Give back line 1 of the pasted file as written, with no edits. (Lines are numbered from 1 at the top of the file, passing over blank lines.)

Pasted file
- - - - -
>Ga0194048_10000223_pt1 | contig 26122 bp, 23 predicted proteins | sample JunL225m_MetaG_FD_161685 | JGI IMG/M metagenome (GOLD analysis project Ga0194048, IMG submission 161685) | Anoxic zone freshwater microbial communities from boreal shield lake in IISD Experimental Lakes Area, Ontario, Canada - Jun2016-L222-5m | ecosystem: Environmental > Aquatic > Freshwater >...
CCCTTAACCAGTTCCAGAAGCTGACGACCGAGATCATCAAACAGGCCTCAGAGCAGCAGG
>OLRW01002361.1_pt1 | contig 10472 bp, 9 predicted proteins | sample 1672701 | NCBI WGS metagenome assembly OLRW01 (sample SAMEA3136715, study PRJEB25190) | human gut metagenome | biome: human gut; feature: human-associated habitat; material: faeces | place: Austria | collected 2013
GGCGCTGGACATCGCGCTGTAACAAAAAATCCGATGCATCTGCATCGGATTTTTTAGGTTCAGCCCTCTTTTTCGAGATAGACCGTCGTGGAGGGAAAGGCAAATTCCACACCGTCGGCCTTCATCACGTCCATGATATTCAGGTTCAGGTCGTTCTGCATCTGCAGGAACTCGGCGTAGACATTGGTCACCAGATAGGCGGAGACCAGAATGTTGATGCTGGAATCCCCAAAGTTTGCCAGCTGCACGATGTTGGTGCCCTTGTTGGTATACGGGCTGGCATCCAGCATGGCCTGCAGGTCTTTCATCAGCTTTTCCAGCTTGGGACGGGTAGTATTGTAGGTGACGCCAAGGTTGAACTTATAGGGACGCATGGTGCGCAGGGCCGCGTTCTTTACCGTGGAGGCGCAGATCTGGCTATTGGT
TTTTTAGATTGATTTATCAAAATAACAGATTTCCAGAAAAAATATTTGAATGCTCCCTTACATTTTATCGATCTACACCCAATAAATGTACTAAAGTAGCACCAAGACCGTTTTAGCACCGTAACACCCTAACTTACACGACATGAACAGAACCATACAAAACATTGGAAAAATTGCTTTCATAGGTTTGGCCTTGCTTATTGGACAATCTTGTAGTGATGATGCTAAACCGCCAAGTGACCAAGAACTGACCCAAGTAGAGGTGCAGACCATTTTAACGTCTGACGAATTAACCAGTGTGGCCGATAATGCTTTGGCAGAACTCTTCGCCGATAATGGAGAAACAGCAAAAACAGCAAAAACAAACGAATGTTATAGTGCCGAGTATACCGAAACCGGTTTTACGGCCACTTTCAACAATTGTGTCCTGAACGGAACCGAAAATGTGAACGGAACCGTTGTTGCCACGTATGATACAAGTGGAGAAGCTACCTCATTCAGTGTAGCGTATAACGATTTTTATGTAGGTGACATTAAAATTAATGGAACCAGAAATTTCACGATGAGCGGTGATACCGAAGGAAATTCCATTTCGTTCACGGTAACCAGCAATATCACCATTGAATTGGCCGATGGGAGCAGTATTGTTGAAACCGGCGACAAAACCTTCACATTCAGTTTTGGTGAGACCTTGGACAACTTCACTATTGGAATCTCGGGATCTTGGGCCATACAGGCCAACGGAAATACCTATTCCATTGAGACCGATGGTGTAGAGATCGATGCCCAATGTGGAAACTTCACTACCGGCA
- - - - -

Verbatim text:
>Ga0194048_10000223_pt1 | contig 26122 bp, 23 predicted proteins | sample JunL225m_MetaG_FD_161685 | JGI IMG/M metagenome (GOLD analysis project Ga0194048, IMG submission 161685) | Anoxic zone freshwater microbial communities from boreal shield lake in IISD Experimental Lakes Area, Ontario, Canada - Jun2016-L222-5m | ecosystem: Environmental > Aquatic > Freshwater >...